Willie Wastle

Poem By Robert Burns

Willie Wastle dwalt on Tweed,
The spot they ca'd it Linkumdoddie.
Willie was a wabster guid
Could stown a clue wi onie body.
He had a wife was dour and din,
O, Tinkler Maidgie was her mither!
Sic a wife as Willie had,
I wad na gie a button for her.

She has an e'e (she has but ane),
The cat has twa the very colour,
Five rusty teeth, forbye a stump,
A clapper-toungue wad deave a miller;
A whiskin beard about her mou,
Her nose and chin they threaten ither:
Sic a wife as Willie had,
I wad na gie a button for her.

She's bow-hough'd, she's hem-shin'd,
Ae limpin leg a hand-breed shorter;
She's twisted right, she's twisted left,
To balance fair in ilka quarter;
She has a hump upon her breast,
The twin o that upon her shouther:
Sic a wife as Willie had,
I wad na gie a button for her.

Auld baudrans by the ingle sits,
An wi her loof her face a-washin;
But Willie's wife is nae sae trig,
She dights her frunzie wi a hushion;
Her walie nieves like midden-creels,
Her face wad fyle the Logan Water:
Sic a wife as Willie had,
I wad na gie a button for her.

Comments about Willie Wastle

I don't like it.It sounds like a robot
Willie Wastle dwelt on Tweed, The spot they called it Linkumdoddie. Willie was a weaver good Could stown a clew with any body. packs a ball of thread'.) He had a wife was sullen and dun (dark complexioned) , O, Tinker (Gypsy) Maidgeie was her mother! Such a wife as Willie had, I would not give a button for her. She has an eye (she has but one) , The cat has two the very (same) colour, Five rusty teeth, besides a stump, A (bell) clapper-tongue would deafen a miller; A whisker beard about her mouth, Her nose and chin they threaten each other (nearly meet) : Such a wife as Willie had, I would not give a button for her. She is bow legged, she is hem-shin'd (also bow legged) , One limping leg a hand-breadth shorter; She is twisted right, she is twisted left, To balance fair in each quarter; She has a hump upon her breast, The twin of that upon her shoulder: Such a wife as Willie had, I would not give a button for her. Old cats by the fireplace sits, And with her paw her face a-washing; But Willie's wife in not so neat, She wipes her face with a footless stocking; Her ample fists like manure baskets, Her face would foul the Logan Water: Such a wife as Willie had, I would not give a button for her.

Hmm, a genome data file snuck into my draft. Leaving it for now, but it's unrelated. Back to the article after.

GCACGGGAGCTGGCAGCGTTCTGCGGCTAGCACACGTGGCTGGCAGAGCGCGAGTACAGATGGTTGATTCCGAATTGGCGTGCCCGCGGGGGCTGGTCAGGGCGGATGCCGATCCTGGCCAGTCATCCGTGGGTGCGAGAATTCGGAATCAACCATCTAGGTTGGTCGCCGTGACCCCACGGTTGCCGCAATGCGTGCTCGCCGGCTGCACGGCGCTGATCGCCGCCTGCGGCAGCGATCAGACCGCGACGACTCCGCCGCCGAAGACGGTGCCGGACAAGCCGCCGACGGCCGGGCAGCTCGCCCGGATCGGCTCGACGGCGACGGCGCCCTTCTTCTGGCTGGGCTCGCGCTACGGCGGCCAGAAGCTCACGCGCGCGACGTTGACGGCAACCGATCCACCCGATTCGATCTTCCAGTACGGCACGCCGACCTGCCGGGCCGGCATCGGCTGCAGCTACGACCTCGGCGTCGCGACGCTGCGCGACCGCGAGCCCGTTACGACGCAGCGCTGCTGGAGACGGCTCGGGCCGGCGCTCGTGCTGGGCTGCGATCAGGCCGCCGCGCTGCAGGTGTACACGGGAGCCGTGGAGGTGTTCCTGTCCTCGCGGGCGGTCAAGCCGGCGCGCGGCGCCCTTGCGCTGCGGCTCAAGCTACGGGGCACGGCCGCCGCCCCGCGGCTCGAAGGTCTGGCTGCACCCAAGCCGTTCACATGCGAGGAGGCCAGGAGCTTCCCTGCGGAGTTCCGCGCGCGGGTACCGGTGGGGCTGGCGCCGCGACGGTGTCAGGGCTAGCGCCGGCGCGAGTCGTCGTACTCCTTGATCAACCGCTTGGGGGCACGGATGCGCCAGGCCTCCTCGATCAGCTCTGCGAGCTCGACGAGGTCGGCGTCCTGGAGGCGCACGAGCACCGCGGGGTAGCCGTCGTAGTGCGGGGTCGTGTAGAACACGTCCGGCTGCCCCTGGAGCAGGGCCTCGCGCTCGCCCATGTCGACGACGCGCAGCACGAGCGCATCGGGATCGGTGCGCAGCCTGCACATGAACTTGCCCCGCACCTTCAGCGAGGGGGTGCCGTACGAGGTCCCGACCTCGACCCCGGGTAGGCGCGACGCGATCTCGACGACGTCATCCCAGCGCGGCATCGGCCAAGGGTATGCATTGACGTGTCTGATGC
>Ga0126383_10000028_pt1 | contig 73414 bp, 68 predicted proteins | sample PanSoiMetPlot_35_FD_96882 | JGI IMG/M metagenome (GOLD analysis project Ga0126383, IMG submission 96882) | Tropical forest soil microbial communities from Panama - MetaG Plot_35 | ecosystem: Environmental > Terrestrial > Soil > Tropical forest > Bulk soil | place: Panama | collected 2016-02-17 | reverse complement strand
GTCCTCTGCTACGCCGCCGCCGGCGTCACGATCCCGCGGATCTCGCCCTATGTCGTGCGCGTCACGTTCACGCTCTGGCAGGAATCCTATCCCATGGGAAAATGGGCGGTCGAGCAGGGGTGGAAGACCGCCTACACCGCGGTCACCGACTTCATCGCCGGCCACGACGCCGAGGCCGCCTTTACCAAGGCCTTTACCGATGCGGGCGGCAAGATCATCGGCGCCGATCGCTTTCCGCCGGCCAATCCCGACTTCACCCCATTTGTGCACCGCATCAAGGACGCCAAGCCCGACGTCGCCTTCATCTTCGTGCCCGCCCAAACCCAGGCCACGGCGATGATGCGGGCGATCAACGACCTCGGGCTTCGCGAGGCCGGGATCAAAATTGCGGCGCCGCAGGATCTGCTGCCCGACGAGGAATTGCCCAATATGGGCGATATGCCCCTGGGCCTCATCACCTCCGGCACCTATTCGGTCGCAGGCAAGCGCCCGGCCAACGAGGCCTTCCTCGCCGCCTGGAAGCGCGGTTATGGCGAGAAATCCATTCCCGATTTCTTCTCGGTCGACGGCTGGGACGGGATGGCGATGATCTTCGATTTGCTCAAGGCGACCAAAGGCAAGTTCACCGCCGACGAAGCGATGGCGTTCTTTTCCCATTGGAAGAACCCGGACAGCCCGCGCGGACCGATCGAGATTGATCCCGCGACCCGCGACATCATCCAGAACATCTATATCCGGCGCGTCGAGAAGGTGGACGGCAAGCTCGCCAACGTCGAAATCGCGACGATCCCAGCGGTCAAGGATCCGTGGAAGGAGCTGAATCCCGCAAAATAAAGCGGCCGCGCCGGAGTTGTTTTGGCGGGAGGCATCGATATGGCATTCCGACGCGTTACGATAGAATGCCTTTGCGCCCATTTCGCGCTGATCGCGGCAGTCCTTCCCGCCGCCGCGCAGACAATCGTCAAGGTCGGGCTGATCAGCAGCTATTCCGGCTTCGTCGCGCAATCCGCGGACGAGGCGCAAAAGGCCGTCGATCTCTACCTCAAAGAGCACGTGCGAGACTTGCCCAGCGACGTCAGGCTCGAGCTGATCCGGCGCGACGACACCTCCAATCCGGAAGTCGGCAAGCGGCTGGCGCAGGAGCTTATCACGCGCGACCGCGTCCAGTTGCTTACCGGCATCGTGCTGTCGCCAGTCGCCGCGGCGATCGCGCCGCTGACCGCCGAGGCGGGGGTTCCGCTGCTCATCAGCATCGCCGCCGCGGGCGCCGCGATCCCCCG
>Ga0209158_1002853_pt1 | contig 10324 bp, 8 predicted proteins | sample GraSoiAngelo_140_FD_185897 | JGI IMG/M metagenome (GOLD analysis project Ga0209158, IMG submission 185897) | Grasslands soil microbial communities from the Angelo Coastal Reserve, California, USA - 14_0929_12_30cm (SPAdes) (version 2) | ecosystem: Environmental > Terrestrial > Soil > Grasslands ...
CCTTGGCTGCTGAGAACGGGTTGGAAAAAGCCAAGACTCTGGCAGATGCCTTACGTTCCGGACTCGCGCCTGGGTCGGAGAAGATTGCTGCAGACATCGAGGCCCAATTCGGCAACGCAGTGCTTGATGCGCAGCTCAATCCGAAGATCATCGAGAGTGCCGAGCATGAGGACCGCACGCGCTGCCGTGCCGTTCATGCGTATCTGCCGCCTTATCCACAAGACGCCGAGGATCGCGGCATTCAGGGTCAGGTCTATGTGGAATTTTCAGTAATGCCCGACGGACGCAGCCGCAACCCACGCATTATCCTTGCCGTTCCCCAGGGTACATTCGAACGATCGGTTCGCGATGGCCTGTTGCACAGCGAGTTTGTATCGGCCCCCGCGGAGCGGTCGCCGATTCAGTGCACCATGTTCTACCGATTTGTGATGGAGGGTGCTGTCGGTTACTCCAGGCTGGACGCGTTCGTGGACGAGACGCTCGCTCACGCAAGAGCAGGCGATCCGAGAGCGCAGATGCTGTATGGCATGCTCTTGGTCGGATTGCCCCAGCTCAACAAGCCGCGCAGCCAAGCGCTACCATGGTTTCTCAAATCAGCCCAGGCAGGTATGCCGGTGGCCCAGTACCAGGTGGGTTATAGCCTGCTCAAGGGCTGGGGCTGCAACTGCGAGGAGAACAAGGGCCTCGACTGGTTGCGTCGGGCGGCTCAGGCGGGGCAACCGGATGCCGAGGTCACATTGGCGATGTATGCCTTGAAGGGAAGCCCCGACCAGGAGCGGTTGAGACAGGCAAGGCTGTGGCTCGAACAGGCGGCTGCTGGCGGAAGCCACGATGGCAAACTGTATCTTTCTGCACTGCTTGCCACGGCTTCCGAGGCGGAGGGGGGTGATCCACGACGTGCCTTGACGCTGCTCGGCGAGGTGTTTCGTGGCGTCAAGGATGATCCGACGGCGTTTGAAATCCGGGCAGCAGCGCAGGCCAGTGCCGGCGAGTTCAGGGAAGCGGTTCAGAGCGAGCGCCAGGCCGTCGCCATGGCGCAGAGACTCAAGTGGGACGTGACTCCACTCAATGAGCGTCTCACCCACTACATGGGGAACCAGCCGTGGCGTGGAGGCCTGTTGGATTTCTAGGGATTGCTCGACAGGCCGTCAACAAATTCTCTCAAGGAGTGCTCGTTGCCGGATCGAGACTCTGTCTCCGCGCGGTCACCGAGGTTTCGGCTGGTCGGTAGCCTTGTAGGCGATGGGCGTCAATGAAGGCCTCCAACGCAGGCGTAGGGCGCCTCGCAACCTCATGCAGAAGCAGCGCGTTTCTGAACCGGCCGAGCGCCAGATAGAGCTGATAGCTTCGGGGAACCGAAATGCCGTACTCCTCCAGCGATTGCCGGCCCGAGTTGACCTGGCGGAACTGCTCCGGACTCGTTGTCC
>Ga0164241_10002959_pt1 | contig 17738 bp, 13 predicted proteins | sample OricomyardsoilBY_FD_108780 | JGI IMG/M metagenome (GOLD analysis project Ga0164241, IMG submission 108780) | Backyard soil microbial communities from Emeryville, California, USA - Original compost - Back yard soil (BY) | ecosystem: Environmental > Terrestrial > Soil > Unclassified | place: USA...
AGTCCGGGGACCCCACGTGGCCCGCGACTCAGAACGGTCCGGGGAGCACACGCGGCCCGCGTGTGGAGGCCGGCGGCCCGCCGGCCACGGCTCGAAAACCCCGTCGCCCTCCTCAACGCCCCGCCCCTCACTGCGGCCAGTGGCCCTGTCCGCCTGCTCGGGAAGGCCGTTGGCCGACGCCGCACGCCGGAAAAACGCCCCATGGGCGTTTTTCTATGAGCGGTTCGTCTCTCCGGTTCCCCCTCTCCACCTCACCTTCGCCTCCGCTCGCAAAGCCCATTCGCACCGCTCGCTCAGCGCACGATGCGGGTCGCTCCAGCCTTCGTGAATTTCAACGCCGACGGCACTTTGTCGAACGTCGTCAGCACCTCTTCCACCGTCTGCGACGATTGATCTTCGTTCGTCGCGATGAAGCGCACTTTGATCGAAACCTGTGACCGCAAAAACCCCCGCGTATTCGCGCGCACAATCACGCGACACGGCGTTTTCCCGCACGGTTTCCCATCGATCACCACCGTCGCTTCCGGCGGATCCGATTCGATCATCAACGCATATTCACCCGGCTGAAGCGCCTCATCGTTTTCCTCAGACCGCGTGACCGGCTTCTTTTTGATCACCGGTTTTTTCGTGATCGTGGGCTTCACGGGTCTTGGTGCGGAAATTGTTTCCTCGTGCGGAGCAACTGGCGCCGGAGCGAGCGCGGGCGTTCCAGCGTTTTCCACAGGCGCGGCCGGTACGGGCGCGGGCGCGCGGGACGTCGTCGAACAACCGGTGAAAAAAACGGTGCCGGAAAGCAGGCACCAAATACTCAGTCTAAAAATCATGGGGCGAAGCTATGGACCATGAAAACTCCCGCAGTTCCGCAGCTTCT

Rating Card

3,0 out of 5
40 total ratings

Other poems of BURNS

A Red, Red Rose

O my Luve's like a red, red rose
That's newly sprung in June;
O my Luve's like the melodie
That's sweetly play'd in tune.

A Fond Kiss

A fond kiss, and then we sever;
A farewell, and then forever!
Deep in heart-wrung tears I'll pledge thee,
Warring sighs and groans I'll wage thee.

A Man's A Man For A' That

Is there for honesty poverty
That hings his head, an' a' that;
The coward slave - we pass him by,
We dare be poor for a' that!

A Winter Night

When biting Boreas, fell and doure,
Sharp shivers thro' the leafless bow'r;
When Phœbus gies a short-liv'd glow'r,
Far south the lift,

Auld Lang Syne

Should auld acquaintance be forgot,
And never brought to mind?
Should auld acquaintance be forgot,
And auld lang syne!

A Bard's Epitaph

Is there a whim-inspired fool,
Owre fast for thought, owre hot for rule,
Owre blate to seek, owre proud to snool,
Let him draw near;